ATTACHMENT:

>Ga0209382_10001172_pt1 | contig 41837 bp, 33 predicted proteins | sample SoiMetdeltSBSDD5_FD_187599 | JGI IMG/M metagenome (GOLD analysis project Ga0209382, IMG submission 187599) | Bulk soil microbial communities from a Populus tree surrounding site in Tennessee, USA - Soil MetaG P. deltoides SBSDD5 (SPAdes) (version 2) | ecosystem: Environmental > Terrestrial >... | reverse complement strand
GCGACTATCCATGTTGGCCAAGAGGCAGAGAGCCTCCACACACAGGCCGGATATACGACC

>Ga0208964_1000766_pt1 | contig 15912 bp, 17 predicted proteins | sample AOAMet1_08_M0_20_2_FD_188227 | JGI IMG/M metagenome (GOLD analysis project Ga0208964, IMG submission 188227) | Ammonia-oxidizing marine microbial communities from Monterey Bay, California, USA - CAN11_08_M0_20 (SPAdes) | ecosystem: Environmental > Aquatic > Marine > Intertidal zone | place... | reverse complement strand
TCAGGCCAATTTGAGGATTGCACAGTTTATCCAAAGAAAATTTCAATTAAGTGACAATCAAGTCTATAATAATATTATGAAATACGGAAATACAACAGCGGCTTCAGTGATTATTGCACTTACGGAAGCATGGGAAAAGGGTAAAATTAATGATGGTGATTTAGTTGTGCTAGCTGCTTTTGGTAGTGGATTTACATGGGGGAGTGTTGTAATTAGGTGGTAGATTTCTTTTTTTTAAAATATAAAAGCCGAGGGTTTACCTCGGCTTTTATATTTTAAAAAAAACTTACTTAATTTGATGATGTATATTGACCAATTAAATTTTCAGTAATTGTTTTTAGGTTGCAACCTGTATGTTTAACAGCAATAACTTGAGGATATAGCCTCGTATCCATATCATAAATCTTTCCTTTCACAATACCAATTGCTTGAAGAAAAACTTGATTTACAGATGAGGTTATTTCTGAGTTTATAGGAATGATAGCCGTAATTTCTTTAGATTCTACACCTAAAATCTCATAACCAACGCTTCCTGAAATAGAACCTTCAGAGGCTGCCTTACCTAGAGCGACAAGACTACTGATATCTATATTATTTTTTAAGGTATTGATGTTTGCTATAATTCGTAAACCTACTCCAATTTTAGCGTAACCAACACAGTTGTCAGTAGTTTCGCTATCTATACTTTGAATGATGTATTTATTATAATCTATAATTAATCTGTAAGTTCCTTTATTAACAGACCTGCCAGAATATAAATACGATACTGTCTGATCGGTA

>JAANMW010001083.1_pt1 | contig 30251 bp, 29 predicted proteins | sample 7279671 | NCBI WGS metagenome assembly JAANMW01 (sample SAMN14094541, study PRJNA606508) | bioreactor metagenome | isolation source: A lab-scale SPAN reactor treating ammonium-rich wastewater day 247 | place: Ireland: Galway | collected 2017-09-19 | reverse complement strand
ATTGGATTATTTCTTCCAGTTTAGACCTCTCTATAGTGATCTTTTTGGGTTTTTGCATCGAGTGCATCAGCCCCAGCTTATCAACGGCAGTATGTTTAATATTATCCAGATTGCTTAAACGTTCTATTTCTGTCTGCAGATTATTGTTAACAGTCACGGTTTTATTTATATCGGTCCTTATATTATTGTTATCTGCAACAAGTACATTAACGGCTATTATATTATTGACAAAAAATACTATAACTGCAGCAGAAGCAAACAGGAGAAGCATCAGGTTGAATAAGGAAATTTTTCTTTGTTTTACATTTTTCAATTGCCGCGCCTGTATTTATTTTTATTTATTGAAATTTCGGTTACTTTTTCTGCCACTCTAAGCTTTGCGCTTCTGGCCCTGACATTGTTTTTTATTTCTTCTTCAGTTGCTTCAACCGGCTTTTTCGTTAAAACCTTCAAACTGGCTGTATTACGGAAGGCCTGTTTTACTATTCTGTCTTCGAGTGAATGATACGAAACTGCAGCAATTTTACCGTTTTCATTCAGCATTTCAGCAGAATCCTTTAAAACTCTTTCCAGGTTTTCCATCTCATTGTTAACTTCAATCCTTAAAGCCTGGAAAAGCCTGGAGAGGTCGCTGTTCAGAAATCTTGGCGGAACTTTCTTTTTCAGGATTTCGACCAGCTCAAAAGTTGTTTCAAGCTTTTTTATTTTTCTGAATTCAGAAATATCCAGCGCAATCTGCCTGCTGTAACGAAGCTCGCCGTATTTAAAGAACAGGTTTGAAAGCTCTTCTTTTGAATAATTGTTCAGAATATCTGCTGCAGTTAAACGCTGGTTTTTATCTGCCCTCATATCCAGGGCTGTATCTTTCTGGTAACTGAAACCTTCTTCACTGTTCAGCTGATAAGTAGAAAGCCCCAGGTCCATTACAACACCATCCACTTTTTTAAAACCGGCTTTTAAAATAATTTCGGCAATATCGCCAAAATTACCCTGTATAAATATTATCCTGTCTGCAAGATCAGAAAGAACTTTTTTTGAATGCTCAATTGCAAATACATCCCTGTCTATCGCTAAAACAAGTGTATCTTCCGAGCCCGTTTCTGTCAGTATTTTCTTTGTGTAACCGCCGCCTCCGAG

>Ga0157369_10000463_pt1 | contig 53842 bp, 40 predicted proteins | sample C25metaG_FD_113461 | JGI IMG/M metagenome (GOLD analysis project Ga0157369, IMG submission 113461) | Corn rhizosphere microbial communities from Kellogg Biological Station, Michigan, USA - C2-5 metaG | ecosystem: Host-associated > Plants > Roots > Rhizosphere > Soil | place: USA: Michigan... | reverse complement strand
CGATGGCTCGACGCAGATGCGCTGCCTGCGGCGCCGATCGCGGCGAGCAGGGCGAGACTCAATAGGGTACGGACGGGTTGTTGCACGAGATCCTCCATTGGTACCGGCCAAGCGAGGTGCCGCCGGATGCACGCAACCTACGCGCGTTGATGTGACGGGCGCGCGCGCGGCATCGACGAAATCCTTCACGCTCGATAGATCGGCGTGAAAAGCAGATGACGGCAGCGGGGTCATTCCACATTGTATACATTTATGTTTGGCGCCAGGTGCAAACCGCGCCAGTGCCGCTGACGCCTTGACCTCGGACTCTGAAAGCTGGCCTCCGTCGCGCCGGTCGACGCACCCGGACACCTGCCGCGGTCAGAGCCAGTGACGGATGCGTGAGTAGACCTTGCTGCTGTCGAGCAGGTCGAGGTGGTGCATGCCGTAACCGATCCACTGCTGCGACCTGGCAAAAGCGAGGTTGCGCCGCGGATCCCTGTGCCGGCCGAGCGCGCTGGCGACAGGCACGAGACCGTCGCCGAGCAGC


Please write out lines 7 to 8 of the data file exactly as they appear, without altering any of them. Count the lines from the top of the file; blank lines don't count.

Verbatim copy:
>Ga0157369_10000463_pt1 | contig 53842 bp, 40 predicted proteins | sample C25metaG_FD_113461 | JGI IMG/M metagenome (GOLD analysis project Ga0157369, IMG submission 113461) | Corn rhizosphere microbial communities from Kellogg Biological Station, Michigan, USA - C2-5 metaG | ecosystem: Host-associated > Plants > Roots > Rhizosphere > Soil | place: USA: Michigan... | reverse complement strand
CGATGGCTCGACGCAGATGCGCTGCCTGCGGCGCCGATCGCGGCGAGCAGGGCGAGACTCAATAGGGTACGGACGGGTTGTTGCACGAGATCCTCCATTGGTACCGGCCAAGCGAGGTGCCGCCGGATGCACGCAACCTACGCGCGTTGATGTGACGGGCGCGCGCGCGGCATCGACGAAATCCTTCACGCTCGATAGATCGGCGTGAAAAGCAGATGACGGCAGCGGGGTCATTCCACATTGTATACATTTATGTTTGGCGCCAGGTGCAAACCGCGCCAGTGCCGCTGACGCCTTGACCTCGGACTCTGAAAGCTGGCCTCCGTCGCGCCGGTCGACGCACCCGGACACCTGCCGCGGTCAGAGCCAGTGACGGATGCGTGAGTAGACCTTGCTGCTGTCGAGCAGGTCGAGGTGGTGCATGCCGTAACCGATCCACTGCTGCGACCTGGCAAAAGCGAGGTTGCGCCGCGGATCCCTGTGCCGGCCGAGCGCGCTGGCGACAGGCACGAGACCGTCGCCGAGCAGC